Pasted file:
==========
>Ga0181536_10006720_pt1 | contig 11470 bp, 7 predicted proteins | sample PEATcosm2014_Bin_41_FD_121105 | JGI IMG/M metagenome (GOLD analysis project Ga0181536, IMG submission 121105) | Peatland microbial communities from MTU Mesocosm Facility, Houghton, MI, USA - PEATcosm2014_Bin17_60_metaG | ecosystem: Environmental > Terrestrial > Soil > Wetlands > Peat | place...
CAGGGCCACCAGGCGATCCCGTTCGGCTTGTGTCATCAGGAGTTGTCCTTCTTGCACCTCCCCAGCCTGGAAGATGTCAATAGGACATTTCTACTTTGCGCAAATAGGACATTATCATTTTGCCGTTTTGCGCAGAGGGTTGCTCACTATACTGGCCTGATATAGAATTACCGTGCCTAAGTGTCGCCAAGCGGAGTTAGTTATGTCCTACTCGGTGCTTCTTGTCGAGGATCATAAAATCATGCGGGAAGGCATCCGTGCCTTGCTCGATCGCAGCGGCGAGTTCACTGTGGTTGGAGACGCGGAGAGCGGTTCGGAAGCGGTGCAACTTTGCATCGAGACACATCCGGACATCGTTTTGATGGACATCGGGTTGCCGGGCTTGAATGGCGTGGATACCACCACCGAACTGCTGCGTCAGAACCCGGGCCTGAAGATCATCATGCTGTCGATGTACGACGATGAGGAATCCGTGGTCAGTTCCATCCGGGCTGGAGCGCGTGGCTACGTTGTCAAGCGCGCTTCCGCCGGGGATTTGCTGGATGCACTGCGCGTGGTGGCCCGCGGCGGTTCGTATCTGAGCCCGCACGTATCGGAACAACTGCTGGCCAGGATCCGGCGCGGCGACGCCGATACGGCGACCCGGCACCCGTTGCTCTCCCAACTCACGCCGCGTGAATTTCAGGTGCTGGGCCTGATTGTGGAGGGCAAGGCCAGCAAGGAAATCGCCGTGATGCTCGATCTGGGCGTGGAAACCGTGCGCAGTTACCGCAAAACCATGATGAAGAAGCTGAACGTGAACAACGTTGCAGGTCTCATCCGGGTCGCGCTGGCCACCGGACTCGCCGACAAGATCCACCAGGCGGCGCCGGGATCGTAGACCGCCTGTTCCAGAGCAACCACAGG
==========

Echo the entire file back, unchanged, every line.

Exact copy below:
>Ga0181536_10006720_pt1 | contig 11470 bp, 7 predicted proteins | sample PEATcosm2014_Bin_41_FD_121105 | JGI IMG/M metagenome (GOLD analysis project Ga0181536, IMG submission 121105) | Peatland microbial communities from MTU Mesocosm Facility, Houghton, MI, USA - PEATcosm2014_Bin17_60_metaG | ecosystem: Environmental > Terrestrial > Soil > Wetlands > Peat | place...
CAGGGCCACCAGGCGATCCCGTTCGGCTTGTGTCATCAGGAGTTGTCCTTCTTGCACCTCCCCAGCCTGGAAGATGTCAATAGGACATTTCTACTTTGCGCAAATAGGACATTATCATTTTGCCGTTTTGCGCAGAGGGTTGCTCACTATACTGGCCTGATATAGAATTACCGTGCCTAAGTGTCGCCAAGCGGAGTTAGTTATGTCCTACTCGGTGCTTCTTGTCGAGGATCATAAAATCATGCGGGAAGGCATCCGTGCCTTGCTCGATCGCAGCGGCGAGTTCACTGTGGTTGGAGACGCGGAGAGCGGTTCGGAAGCGGTGCAACTTTGCATCGAGACACATCCGGACATCGTTTTGATGGACATCGGGTTGCCGGGCTTGAATGGCGTGGATACCACCACCGAACTGCTGCGTCAGAACCCGGGCCTGAAGATCATCATGCTGTCGATGTACGACGATGAGGAATCCGTGGTCAGTTCCATCCGGGCTGGAGCGCGTGGCTACGTTGTCAAGCGCGCTTCCGCCGGGGATTTGCTGGATGCACTGCGCGTGGTGGCCCGCGGCGGTTCGTATCTGAGCCCGCACGTATCGGAACAACTGCTGGCCAGGATCCGGCGCGGCGACGCCGATACGGCGACCCGGCACCCGTTGCTCTCCCAACTCACGCCGCGTGAATTTCAGGTGCTGGGCCTGATTGTGGAGGGCAAGGCCAGCAAGGAAATCGCCGTGATGCTCGATCTGGGCGTGGAAACCGTGCGCAGTTACCGCAAAACCATGATGAAGAAGCTGAACGTGAACAACGTTGCAGGTCTCATCCGGGTCGCGCTGGCCACCGGACTCGCCGACAAGATCCACCAGGCGGCGCCGGGATCGTAGACCGCCTGTTCCAGAGCAACCACAGG